Man is the most vicious of all animals, and life is a series of battles ending in victory or defeat. You just can’t let people make a sucker out of you.
==Donald Trump, in a 1981 interview
What kind of a businessman is Donald Trump? What does his business career reveal about what kind of a President he would be?
I read two biographies, THE TRUMPS: Three Generations That Built an Empire by Gwenda Blair (2000) and NEVER ENOUGH: Donald Trump and the Pursuit of Success by Michael D’Antonio (2015), and some magazine articles to try to learn an answer.
Gwenda Blair’s book goes into Trump’s family background – his immigrant grandfather, Frederick Trump (originally Friedrich Drumpf), who operated saloons during the Klondike Gold Rush of the 1890s, and his father, Fred Trump, who built FHA-subsidized housing in Brooklyn.
Michael D’Antonio’s book brings his career down nearly to the present. Neither book is a hatchet job and both authors are careful to give credit where credit is due. But both writers reinforced my belief that Donald Trump is not the kind of person I want to see in the White House.
Trump’s purpose in life is to demonstrate that he is a winner, which is validated by making others into losers. Winners, because they are strong and smart, deserve to be both rich and famous—fame being the most important. Losers, because they are weak and gullible, deserve no pity.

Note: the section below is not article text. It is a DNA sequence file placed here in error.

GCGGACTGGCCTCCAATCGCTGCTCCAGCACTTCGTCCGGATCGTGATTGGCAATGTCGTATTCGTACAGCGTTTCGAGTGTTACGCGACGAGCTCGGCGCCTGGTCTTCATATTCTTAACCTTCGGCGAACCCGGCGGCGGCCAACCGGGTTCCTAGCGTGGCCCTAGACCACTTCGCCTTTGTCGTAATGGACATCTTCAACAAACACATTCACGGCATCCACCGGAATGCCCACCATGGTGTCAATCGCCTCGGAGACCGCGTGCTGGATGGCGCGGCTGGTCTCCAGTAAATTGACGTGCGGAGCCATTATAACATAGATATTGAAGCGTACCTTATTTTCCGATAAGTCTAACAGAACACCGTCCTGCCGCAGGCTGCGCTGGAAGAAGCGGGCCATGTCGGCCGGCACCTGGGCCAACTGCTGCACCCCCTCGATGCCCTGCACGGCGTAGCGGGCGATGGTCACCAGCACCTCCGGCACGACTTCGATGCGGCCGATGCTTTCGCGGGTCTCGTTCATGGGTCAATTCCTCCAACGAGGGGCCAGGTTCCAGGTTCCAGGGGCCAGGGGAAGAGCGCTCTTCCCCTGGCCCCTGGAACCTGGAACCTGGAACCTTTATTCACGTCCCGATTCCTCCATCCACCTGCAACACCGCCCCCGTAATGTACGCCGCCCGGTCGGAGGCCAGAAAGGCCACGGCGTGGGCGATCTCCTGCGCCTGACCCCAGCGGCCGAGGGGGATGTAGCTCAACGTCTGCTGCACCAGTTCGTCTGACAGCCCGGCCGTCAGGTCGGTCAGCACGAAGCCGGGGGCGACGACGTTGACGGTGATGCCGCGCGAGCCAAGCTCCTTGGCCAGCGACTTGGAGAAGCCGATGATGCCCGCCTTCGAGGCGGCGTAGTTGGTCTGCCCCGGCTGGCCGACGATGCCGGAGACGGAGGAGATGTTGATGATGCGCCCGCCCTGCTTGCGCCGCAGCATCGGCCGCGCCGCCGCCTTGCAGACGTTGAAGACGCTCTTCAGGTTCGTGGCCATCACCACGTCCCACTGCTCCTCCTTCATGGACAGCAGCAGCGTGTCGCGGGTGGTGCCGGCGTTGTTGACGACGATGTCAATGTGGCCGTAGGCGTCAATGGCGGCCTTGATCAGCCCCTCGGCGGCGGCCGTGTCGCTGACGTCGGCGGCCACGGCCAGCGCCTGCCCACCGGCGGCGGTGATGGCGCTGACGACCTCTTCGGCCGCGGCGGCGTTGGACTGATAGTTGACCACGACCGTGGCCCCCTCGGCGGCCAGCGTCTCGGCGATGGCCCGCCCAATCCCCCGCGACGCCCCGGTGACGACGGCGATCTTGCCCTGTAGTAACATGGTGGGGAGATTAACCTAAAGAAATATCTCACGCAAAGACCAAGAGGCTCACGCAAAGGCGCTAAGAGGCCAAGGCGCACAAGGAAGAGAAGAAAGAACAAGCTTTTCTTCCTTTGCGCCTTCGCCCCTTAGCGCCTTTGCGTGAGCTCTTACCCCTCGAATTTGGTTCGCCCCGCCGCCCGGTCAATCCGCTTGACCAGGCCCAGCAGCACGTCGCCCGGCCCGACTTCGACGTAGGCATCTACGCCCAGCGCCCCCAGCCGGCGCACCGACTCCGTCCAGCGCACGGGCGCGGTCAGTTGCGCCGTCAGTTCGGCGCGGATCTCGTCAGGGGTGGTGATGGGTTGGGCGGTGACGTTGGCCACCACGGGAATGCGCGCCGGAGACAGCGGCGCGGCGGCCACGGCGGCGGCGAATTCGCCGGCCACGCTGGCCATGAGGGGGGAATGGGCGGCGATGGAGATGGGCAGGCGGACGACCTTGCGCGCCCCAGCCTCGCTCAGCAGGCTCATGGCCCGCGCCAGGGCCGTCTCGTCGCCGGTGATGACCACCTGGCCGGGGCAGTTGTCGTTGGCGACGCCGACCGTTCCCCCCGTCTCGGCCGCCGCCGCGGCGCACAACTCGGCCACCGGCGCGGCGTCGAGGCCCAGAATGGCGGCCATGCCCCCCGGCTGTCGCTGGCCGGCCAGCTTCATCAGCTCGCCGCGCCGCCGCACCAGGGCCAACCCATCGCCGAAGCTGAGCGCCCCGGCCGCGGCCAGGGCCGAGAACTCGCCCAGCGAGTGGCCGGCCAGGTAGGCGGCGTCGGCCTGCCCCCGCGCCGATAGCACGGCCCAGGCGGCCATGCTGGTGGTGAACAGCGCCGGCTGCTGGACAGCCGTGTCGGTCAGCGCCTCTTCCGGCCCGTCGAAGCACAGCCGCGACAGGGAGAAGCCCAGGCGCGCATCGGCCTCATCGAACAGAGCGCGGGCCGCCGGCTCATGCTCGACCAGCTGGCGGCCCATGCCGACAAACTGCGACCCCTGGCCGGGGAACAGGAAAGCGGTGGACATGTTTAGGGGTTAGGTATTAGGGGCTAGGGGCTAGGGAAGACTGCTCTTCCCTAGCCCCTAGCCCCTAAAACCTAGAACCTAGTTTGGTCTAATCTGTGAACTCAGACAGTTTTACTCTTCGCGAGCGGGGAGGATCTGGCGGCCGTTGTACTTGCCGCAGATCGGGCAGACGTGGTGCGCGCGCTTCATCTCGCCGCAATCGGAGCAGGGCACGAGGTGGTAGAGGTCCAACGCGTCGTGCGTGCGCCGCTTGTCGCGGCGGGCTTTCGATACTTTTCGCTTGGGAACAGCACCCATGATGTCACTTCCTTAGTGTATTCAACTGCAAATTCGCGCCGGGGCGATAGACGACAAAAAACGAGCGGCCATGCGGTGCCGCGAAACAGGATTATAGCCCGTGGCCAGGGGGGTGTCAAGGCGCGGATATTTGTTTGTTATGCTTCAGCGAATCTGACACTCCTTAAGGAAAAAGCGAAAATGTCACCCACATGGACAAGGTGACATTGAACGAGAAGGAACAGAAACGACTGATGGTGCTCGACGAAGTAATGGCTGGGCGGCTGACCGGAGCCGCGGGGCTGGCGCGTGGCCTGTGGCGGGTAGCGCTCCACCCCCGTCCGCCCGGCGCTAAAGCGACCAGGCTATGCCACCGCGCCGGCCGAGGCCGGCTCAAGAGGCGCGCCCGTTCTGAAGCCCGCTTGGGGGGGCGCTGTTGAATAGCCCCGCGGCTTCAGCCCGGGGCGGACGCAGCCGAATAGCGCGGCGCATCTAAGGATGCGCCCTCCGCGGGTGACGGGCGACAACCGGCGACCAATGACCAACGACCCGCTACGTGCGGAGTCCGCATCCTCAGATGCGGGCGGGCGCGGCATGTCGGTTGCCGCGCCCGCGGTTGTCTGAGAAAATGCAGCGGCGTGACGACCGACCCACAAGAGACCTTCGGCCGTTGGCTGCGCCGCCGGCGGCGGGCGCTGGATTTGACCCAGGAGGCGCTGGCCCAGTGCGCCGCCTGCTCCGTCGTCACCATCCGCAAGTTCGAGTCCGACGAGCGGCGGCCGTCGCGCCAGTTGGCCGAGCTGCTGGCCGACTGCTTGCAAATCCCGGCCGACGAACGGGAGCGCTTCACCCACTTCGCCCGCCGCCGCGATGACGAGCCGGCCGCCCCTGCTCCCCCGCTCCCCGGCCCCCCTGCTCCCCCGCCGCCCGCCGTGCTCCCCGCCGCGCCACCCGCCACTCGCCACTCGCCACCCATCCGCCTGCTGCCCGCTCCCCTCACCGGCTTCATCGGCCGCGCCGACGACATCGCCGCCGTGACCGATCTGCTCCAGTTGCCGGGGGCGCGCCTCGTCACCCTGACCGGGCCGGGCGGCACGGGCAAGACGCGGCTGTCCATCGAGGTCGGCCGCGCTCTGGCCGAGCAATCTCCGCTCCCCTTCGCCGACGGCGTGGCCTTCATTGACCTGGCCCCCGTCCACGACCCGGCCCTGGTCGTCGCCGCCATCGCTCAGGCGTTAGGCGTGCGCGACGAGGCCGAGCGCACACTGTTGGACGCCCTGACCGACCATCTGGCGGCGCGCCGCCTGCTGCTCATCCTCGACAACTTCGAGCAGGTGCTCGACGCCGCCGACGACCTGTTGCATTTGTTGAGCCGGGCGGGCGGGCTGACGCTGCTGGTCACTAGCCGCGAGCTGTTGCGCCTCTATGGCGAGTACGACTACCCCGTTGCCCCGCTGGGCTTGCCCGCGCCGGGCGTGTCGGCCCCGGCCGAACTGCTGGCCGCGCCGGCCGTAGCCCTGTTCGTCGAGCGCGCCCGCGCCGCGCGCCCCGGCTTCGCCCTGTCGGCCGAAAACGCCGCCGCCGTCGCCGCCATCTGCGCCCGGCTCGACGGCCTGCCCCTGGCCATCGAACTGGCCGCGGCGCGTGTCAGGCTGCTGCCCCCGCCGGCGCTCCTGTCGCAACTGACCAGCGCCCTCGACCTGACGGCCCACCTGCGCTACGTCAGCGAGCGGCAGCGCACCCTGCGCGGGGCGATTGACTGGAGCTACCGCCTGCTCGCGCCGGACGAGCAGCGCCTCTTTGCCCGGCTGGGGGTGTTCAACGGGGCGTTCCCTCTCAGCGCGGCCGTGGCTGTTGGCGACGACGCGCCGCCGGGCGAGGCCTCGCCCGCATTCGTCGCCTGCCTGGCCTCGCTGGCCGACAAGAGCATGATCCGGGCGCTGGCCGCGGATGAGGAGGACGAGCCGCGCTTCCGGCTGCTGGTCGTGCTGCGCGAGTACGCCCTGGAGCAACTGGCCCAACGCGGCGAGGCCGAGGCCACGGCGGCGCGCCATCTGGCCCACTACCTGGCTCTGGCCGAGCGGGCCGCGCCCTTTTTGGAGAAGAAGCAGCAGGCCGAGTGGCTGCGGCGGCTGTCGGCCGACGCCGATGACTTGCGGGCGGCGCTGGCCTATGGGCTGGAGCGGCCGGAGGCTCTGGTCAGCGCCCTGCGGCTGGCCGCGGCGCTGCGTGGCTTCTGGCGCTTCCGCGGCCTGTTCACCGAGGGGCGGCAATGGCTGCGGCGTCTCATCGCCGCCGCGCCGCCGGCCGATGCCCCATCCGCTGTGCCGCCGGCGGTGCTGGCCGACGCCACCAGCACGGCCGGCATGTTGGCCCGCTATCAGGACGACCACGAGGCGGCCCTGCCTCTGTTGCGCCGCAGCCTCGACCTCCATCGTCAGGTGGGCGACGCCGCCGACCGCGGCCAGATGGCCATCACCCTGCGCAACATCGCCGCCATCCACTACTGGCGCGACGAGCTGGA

Like his lawyer and mentor, Roy Cohn, he never backed down, always counterattacked, and never forgave an injury.
He was a risk-taker, a skilled negotiator and a brilliant self-promoter.
He was a skilled negotiator, who understood the other person’s weaknesses and desires, He could not be bluffed or intimidated. Seemingly insurmountable difficulties spurred him into redoubled efforts. All these are good qualities.
But he was not always a man of his word, did not always told the strict truth, and made others pay the price of his failures.
He played off multiple negotiating partners against each other. He enticed lenders into giving him so much credit that they threw good money after bad rather than cut their losses. He was a master of publicity and used notoriety as a business asset.
He is a workaholic who does not drink, smoke or use drugs. He lives in luxurious settings among expensive possessions, but takes no time to enjoy them. He is uninterested in art, music, literature or fine food and wine. His one indulgence has been the company of beautiful women, which adds to his fame and celebrity.
Unlike his father, Fred Trump, he was not an especially good manager of his businesses. Once he has completed a deal, he then becomes interested in the next deal. The same was true of his first two marriages.
Based on his life history, I think it is plain that Trump regards the Presidency as another prize to be won, rather than a duty to be performed or a means to right wrongs. I don’t know what he would do if elected. I’m not sure he knows.